Professor Cheluchi Onyemelukwe-Onuobia of Babcock University was announced winner of the 2021 NLNG Nigeria Prize for Literature on Saturday, October 31 for her novel The Son of the House.
In this interview with Kelvin Okoroji, the law lecturer talks about the inspiration for her book, racism, sexism and the impact of modern storytelling on African Women.
How did you discover your passion for writing?
Literature has always been my first love. I started writing at the age of seven. My father became my inspiration. I had a great upbringing and that has really been my foundation. I also have a strong faith in God. I am thankful that I am able to bring my writing to the world.
What inspired you to write Son of the House?
The inspirations are many. Some of them are maybe a little more direct than others but the environment and the people described in the book, place and people that I’m very familiar with, that I grew up around. The more direct inspiration was a story my mum told me about a young boy that once lived with us who was taken from his mother which made me think that we need to have a conversation about the place of women in society and to specifically write about it. For me, it was not just a story; it was a resignation that this is the way it is and that’s what I tried to question in this book. Could it be different, could we be better people?
How has the narrative about women changed since publishing the book?
I would say that things are changing. I mean this is a book that spans 40 years thereabout from 1972 to about 2011 and even then I’ll say things have changed a lot. With the increasing use of social media, people can see that it is possible to make a difference. So things are changing, whether they are changing at the space we want to see them is a whole other question.
It is quite interesting that we have had stories about women’s struggles by writers like Chimamanda Adichie and Chinelo Okparanta. What makes The Son of the House stand out from others we have read?
It is interesting that you asked that. I would say my book hasn’t been compared at all with Chimamanda or Chinelo as much as it has been compared with Buchi Emecheta and Flora Nwapa so I am sort of different. My story is about gender but it is also about class, about how we deal with different kinds of abuses and the constraints we place on ourselves. I think there will likely be some similarities because we all come from the same society.
Was any of the characters or their story inspired by your own personal experience?
I would say that there is not one story that is directly around me, my family and all the rest. This is a composite; the different experiences and different characters that I grew up around. So I wouldn’t say there is a specific autobiographical intent but yes the content is quite similar to what I grew up seeing.
Has racism or sexism determined or affected some of the choices you’ve had to make in your career?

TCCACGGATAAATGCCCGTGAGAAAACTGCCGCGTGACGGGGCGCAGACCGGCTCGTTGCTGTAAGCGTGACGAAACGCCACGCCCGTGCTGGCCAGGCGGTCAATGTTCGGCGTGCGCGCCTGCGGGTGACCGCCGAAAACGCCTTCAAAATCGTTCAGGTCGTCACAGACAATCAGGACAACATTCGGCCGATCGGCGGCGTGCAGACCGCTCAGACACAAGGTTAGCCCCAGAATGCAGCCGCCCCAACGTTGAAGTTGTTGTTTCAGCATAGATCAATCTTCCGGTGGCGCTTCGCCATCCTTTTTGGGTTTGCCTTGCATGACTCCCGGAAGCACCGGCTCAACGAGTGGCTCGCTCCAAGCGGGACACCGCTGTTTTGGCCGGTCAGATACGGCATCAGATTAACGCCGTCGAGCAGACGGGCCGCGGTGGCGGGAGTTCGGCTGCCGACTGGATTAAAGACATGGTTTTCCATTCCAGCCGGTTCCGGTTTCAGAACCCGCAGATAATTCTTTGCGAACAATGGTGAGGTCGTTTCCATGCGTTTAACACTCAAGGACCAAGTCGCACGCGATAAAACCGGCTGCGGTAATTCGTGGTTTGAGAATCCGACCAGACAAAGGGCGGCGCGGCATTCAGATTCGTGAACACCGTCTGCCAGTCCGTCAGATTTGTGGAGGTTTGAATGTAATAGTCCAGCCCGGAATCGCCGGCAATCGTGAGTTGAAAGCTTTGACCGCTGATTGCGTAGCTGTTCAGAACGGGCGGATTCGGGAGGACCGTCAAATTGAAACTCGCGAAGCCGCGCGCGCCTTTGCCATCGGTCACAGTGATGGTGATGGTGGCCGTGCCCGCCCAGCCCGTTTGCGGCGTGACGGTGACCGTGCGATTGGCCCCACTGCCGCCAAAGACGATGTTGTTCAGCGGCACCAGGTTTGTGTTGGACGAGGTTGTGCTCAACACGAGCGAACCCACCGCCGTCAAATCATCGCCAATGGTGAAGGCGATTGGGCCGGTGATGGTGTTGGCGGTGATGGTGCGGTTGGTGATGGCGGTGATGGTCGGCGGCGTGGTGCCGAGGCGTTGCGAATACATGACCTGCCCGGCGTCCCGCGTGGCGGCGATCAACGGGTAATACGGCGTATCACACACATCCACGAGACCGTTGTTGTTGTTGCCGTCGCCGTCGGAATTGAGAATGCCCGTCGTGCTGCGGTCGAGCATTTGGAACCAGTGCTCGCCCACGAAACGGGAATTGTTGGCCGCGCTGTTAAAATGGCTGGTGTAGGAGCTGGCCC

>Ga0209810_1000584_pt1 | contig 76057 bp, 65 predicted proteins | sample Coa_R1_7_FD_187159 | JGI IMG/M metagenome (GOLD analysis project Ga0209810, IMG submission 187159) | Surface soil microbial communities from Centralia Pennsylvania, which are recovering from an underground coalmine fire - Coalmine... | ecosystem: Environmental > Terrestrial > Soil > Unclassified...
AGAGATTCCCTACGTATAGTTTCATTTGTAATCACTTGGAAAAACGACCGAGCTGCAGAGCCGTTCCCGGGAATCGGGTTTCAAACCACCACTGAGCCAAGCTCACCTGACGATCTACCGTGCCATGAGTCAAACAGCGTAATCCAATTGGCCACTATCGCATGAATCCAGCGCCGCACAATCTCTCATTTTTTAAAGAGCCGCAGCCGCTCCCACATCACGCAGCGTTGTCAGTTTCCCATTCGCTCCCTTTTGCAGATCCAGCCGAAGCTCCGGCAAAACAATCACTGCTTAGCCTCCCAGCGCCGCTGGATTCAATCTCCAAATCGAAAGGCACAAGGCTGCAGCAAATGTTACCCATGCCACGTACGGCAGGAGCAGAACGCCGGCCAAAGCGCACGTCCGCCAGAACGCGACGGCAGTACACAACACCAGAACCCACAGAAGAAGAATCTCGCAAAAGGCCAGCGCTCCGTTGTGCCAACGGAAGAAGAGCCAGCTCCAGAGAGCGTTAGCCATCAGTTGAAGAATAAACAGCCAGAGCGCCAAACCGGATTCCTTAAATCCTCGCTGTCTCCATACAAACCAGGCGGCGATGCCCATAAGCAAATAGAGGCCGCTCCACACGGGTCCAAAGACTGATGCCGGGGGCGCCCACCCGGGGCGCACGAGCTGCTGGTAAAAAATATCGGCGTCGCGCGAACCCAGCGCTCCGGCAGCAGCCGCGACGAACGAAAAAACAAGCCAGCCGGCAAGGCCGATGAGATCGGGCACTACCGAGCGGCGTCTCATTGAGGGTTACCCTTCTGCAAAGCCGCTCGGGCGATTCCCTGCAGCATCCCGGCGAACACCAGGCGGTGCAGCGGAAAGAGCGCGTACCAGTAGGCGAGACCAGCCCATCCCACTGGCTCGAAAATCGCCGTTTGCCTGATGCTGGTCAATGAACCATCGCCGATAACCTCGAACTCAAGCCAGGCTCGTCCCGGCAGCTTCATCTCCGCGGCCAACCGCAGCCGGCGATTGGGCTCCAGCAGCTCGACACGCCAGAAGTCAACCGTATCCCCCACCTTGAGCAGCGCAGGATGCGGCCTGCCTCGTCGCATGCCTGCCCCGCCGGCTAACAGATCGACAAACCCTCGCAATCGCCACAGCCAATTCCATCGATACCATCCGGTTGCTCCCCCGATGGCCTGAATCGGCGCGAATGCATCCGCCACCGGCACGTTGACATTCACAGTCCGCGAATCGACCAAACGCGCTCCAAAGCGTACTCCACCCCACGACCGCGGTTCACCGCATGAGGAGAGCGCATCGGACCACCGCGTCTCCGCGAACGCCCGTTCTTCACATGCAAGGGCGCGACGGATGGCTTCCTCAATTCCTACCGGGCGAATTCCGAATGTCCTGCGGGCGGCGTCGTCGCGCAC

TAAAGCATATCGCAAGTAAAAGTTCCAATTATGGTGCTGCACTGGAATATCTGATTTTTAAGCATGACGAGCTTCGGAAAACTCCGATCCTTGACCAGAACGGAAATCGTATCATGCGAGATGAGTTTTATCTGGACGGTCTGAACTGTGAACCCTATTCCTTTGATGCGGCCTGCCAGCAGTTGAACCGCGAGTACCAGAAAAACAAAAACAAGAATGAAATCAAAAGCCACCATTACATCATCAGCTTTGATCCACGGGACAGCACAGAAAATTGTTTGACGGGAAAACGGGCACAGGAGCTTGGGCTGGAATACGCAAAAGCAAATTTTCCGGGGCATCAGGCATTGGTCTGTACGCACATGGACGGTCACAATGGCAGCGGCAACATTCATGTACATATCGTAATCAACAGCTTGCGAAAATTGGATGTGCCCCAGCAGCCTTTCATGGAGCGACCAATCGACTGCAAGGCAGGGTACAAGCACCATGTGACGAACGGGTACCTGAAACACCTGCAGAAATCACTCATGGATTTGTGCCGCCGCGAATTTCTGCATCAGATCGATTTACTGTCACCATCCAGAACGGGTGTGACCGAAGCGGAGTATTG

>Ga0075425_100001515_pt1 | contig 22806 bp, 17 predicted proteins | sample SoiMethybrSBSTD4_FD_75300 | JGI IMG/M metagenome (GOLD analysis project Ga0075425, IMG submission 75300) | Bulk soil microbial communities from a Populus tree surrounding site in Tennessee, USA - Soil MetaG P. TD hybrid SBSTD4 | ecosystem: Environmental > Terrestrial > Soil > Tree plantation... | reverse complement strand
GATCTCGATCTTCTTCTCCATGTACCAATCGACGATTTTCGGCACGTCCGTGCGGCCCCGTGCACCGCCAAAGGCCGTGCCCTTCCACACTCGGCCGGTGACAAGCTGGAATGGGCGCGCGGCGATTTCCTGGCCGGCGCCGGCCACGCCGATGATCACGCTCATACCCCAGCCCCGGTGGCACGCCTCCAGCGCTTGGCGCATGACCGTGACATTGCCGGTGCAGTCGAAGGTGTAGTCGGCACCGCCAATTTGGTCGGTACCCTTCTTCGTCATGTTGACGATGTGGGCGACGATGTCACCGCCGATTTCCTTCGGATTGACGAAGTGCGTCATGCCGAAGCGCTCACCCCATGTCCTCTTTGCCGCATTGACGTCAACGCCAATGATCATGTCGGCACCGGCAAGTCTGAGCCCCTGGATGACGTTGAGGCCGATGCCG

I would say in Nigeria there is still quite a bit of sexism. There are still many rooms where I found myself in and I am the only female. I am a lawyer and I have experienced things that have made me realise that we need to keep having conversations about the fact that women are human and can be just as powerful as anybody else. I once went to a police station a few years ago in relation to a matter concerning my dad. Of course, at that point, I had already started running my law firm. He was requested to come to the station and he came and he was very happy that I had come to visit him so we went together. At every point, the DPO just tried to ignore me. This was not years ago. This was recent and this was in the east and this officer was from the south-south. He just kept trying to talk to all the other people who were not lawyers but I was and I pinched myself because it was so blatant. Like I said before, I have been in rooms where I am the only female and people talk over my head, but this was a clear out-and-out ignoring to the point that my dad had to say “my daughter is trying to get you to see this point or that point.” So, it is not as emphasised as before but it is still there. When you look at things like political participation you can tell we still have a lot to do. We haven’t quite made our peace with women as humans.
As for racism I used to live in Canada. I would say I have had great experiences and most of the people I have worked with were amazing. That said, you can’t escape the fact that there is still work to be done. There are some assumptions that people make. I know people close to me who experience direct racism. When I first moved to Canada, I didn’t know I was black. I think I went and tried to say with that confidence that I’m just as good as anybody else and for the most part, that worked.
Have you ever put cancel culture into consideration when writing a book?
It is already hard enough to write. As I said, there is a place for all kinds of stories. I don’t really ever doubt that there will be an audience for my story. The question for me is always “is my craft good enough, strong enough for me to carry what I am trying to say?” If I am able to write those things, there will always be someone who wants to listen to it. Of course, that’s how I felt when I started writing my book but when I started getting all kinds of rejection I had to think about that a little bit because thoroughly I didn’t feel that pressure. I would not be human if I don’t admit to saying “I hope this one turns out well” but because I am human there must be something there that is not going to sit well with some people.
How has modern storytelling impacted African women?
With books about feminism and women empowerment, I think African women now have a voice to an extent, what I did with my book is a clear example of that and we need more. It is not over. Women should start seeing themselves beyond the ‘wife’ title. You can be anything you want to be.